Although the significant majority of employers offer health promotion programs, for most companies the size and impact of existing programs is minor. Recent research has yielded substantial data in support of worksite health promotion activities, from both medical and economic perspectives. Yet despite this compelling information, corporations have been slow to incorporate more substantial health promotion activities.
Employers must come to see that an investment in employee health promotion programs is an investment in their workforce, likely their greatest asset. The impact of health promotion programs needs to be viewed not simply in the context of a business operations cost. In the face of rapidly escalating healthcare costs, successful health promotion programs have the potential to reduce those expenditures as well as enhance employee performance, resulting in improved business productivity.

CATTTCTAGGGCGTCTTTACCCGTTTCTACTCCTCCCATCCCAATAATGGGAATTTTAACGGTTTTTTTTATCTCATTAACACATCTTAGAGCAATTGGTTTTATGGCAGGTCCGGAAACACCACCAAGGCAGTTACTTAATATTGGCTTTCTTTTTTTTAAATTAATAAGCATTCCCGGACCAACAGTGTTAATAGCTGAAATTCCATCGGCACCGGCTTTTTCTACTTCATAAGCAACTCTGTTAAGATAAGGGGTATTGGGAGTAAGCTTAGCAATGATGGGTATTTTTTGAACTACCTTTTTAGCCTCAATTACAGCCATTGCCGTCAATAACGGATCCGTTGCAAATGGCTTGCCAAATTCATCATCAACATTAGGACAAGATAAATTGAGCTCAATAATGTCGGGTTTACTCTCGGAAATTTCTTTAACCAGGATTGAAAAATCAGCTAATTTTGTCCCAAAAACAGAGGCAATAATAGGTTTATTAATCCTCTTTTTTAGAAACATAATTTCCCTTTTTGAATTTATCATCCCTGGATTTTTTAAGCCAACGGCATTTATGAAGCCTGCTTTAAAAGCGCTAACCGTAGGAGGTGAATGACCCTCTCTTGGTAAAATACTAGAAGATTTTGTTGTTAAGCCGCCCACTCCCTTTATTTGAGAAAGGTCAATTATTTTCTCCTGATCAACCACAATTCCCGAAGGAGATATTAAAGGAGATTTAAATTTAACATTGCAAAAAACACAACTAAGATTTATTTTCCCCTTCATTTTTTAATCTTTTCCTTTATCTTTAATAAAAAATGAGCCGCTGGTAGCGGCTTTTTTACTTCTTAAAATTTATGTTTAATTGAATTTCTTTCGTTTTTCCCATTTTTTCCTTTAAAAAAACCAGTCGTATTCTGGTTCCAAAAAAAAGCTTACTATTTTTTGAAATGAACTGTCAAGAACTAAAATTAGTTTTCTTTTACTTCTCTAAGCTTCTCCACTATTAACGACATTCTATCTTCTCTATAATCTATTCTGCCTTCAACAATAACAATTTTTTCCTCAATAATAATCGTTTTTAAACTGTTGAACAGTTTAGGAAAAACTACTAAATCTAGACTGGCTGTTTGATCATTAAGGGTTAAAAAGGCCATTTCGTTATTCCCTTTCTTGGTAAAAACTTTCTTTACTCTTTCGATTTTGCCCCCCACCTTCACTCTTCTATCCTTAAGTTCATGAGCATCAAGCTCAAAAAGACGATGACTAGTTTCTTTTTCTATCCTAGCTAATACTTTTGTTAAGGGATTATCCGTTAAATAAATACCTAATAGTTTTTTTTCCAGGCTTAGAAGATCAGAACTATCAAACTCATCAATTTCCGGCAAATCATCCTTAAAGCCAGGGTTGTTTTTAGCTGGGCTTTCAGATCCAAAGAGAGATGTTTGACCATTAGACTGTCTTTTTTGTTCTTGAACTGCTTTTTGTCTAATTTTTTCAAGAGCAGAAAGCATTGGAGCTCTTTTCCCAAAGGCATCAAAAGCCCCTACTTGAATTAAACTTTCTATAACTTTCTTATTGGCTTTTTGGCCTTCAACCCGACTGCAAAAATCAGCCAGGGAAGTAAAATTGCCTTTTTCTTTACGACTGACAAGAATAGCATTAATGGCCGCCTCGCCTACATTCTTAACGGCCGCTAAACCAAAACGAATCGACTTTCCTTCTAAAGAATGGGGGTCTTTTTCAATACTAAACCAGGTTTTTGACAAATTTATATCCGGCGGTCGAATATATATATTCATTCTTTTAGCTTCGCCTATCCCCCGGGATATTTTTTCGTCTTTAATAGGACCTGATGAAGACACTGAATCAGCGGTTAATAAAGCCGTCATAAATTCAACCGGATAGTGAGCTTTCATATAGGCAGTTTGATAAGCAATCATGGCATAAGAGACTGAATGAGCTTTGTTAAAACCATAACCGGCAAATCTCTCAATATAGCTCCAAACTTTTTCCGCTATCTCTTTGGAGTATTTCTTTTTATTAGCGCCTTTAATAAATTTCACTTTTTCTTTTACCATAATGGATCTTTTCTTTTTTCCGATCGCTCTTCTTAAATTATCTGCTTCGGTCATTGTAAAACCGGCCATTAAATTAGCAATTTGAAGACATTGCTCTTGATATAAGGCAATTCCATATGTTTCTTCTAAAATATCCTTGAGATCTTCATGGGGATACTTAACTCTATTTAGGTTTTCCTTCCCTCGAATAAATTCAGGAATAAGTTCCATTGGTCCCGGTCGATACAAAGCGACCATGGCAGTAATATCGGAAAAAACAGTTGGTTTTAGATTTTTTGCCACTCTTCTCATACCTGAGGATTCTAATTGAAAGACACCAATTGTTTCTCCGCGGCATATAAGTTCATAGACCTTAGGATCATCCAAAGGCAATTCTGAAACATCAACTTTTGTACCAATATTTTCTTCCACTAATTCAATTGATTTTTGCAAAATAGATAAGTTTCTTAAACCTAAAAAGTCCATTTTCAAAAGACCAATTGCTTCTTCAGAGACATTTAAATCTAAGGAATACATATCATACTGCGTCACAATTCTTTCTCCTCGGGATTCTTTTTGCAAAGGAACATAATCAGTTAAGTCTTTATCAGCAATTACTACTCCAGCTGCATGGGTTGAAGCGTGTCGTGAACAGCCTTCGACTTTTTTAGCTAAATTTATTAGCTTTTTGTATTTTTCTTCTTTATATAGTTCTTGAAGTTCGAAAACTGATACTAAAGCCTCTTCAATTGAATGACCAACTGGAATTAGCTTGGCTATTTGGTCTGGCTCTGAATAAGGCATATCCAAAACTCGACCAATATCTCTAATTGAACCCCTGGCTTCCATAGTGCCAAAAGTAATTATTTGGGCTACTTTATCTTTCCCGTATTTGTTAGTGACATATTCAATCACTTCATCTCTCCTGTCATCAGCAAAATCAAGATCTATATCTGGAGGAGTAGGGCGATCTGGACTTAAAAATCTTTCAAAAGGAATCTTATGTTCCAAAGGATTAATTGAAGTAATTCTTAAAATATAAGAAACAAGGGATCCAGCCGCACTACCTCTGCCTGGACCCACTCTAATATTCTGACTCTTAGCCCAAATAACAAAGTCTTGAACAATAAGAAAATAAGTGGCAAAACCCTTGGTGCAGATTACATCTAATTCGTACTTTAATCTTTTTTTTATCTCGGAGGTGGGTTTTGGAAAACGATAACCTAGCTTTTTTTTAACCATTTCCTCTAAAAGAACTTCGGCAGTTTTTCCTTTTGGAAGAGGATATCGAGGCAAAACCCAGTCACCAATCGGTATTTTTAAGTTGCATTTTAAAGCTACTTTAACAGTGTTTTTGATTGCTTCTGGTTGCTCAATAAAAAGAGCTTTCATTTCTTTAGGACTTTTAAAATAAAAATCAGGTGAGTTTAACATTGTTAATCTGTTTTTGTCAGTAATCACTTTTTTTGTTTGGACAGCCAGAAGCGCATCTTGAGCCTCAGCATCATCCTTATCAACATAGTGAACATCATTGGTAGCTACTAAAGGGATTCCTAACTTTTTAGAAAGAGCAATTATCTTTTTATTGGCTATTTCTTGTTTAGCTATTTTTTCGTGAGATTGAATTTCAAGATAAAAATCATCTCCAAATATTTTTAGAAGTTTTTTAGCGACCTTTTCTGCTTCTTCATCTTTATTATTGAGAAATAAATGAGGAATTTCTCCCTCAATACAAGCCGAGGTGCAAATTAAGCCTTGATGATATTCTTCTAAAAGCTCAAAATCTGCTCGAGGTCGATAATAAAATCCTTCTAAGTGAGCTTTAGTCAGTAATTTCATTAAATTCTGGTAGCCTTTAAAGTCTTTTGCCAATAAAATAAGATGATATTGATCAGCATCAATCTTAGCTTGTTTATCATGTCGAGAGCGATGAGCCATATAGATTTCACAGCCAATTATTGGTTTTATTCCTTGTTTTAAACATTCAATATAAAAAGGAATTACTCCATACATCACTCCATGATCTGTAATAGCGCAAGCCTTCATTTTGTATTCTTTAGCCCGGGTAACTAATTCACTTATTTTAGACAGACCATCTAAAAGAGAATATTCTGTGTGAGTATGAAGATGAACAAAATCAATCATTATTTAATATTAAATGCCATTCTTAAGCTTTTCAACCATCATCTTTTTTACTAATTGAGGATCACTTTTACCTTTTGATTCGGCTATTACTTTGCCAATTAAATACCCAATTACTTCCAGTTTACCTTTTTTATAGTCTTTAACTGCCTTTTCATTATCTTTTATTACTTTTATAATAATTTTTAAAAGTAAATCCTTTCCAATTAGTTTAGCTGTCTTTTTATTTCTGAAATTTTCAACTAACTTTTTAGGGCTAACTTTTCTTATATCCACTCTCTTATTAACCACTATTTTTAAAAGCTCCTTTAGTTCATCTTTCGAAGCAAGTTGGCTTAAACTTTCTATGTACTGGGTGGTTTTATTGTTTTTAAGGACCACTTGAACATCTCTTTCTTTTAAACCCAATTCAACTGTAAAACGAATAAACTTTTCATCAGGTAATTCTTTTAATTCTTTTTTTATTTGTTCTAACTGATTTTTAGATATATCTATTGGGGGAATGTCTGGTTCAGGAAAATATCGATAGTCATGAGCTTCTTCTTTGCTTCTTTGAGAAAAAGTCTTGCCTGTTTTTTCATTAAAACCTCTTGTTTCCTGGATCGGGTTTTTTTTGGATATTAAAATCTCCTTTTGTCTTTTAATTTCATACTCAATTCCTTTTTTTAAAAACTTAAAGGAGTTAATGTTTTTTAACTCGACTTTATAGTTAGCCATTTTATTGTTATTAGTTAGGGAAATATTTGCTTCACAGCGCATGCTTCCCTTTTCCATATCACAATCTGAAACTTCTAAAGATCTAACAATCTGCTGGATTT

To be effective, worksite health promotion programs must be implemented in a systematic manner. To gain senior management support, education regarding the principles of health and productivity is critical. Program selection and implementation must be carefully planned, reflecting the health promotion interests, needs, culture and resources of the organization. Objective, easily measurable parameters of program quality and outcome must be identified prior to program implementation, in order to assess program effectiveness, from both employee health and business productivity perspectives. Collaborative data review through regular reporting can identify program strengths and weaknesses, leading to corrective modifications.